Bears, Lions Hope to Salvage Seasons in Divisional Showdown

The Chicago Bears (3-5) look to snap a four-game losing streak when they face the Detroit Lions (3-4-1) on Sunday. The Bears lost last week to the Philadelphia Eagles 22-14, a game highlighted by another lackluster offensive performance. 

“There’s a lot of things with this offense that we need to get better at and it starts with myself,” Bears head coach Matt Nagy told reporters Thursday.

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The Bears and Lions are both struggling this season sitting at the bottom of the NFC North Division. Despite similar records, the division rivals have much different weaknesses. 

The Bears rank toward the top of the league in many defensive categories. The Bears defensive unit is allowing an average of 323.6 yards per game (ninth in the NFL) and giving up 18.0 points a game (sixth in the NFL). 

While the Bears defense kept the score close against the Eagles, in the fourth quarter they allowed Philadelphia to run a 16-play drive that took more than eight minutes off the clock and ended in a field goal.

“I think that our defense is playing really well right now. There’s times that they could be better,” Nagy said.

The Lions defense is allowing an average of 424.1 yards per game (31st in the NFL) and giving up 27.1 points a game (27th in the NFL). 

Despite their defensive struggles, the Lions offense led by quarterback Matthew Stafford is putting up 391.3 yards per game (fifth in the NFL) and averaging 25.5 points a game (12th in the NFL). 

Nagy had high praise for Stafford who is having a standout season. “I put him for sure as one of the top ‘gunslingers’ in this league,” he said. “I think that he can throw from every arm angle possible and he’s always aggressive.”

The Bears offense, however, has struggled most of the season, averaging 266.8 yards per game (29th in the NFL) and 17.8 points a game (27th in the NFL).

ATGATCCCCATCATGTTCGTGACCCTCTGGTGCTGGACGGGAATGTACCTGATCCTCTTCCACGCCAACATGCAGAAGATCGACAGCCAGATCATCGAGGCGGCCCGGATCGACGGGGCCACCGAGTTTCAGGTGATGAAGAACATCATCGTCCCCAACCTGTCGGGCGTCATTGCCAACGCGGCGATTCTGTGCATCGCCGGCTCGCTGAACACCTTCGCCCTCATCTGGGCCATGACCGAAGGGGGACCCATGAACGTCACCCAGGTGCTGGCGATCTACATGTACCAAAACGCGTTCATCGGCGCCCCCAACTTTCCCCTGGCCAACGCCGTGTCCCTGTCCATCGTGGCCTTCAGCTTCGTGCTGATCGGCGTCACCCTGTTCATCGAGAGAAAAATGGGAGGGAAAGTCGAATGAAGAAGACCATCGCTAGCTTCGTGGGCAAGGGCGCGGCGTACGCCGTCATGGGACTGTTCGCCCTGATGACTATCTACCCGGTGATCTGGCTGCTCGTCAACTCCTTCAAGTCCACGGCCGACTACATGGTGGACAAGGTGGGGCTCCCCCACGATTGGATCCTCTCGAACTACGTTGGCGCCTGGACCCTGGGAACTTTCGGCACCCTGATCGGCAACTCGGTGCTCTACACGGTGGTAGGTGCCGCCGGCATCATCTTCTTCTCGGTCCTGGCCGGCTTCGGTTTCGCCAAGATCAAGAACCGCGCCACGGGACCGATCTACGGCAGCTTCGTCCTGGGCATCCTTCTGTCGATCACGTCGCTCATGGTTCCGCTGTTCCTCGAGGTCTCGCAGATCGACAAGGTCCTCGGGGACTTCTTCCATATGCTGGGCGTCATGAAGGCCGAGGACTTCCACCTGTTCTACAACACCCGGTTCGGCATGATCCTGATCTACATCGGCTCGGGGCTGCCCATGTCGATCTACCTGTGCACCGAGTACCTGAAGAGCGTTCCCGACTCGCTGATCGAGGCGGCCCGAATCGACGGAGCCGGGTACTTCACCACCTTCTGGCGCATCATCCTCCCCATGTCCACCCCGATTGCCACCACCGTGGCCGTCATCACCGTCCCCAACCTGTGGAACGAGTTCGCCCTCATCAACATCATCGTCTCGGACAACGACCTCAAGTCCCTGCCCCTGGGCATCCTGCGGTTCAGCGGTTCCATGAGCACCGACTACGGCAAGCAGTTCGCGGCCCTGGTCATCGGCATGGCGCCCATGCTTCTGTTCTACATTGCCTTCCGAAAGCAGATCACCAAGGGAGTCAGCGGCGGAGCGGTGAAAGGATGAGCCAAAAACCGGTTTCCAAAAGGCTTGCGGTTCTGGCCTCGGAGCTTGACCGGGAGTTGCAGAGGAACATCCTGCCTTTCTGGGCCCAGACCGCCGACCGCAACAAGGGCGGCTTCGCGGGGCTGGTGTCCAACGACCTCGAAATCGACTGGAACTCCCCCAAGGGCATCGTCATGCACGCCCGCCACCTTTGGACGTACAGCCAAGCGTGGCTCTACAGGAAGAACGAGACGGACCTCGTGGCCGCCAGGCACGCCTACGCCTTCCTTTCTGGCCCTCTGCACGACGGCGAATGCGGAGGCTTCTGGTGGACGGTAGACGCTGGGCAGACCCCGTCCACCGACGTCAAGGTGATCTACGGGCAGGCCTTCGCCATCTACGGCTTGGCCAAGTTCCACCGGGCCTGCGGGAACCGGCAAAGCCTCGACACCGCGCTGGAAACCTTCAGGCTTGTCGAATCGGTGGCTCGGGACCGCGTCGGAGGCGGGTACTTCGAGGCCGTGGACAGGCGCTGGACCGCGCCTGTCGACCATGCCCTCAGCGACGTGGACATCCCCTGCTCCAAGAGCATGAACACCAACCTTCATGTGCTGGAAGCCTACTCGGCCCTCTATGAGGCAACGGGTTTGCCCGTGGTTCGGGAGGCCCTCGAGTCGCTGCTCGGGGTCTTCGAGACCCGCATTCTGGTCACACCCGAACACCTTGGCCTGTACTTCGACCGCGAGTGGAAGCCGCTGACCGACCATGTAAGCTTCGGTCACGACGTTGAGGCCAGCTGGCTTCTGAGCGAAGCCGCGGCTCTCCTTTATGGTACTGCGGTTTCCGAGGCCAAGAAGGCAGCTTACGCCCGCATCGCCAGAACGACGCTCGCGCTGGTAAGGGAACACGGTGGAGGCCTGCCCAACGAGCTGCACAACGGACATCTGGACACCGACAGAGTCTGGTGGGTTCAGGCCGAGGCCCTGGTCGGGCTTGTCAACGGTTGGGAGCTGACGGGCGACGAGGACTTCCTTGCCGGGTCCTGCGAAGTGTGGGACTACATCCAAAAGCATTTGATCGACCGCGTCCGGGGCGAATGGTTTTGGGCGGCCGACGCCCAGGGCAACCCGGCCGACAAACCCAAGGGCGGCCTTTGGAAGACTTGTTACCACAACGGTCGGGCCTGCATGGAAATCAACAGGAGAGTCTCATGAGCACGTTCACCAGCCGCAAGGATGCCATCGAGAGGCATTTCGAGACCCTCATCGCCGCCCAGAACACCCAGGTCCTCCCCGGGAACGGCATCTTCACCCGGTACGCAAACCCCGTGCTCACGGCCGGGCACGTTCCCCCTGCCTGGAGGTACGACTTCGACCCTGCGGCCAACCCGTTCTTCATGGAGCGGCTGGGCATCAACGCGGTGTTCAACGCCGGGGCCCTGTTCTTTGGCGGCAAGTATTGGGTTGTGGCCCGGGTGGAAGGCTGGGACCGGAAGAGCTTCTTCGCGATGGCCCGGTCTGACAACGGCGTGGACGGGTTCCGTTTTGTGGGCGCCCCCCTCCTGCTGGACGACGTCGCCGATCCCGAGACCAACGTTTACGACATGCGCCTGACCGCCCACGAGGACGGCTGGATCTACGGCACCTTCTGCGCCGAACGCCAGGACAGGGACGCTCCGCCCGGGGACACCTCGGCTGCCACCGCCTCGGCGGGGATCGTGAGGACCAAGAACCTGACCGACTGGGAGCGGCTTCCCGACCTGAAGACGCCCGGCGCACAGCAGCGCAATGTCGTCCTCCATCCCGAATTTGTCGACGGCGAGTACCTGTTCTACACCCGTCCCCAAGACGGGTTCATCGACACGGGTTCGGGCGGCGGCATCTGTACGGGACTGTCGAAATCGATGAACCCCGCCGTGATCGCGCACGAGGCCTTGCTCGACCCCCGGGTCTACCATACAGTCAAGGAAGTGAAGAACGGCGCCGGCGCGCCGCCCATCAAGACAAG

Those struggles were evident against the Eagles, when the Bears offense had only nine net yards in the first half. 

“Right now there’s been more frustration than success,” Nagy said, but “we do really feel like we’re right there.”

Former Bears offensive lineman and WTTW News football analyst James “Big Cat” Williams gives us three key takes on what the Bears need to do to beat the Lions. 

Big Cat Take #1: Play calling is key.

The Bears must call running plays and off of those run plays they need to be able to get Trubisky out of the pocket and on the move to throw the ball.

Big Cat Take #2: Offensively, clean up the little things.

The Bears are not playing poorly because of one person, it is a group effort. Penalties like offsides, hands to the face, illegal formations and delay of game calls. The line miscommunicates and doesn’t pick up a defensive line stunt or a blitzer. A receiver takes an outside release on an RPO (run pass option) instead of the proper inside release and now the quarterback has to hold onto the ball. An over or under thrown receiver, tight end or running back. All of these things add up play after play.

Big Cat Take #3: Defensively, get pressure on Stafford.

The Bears can’t allow him to stand in the pocket and have time to scan the field for wide receivers Kenny Golladay and Marvin Jones Jr.

Bold Prediction: Bears 24-21.

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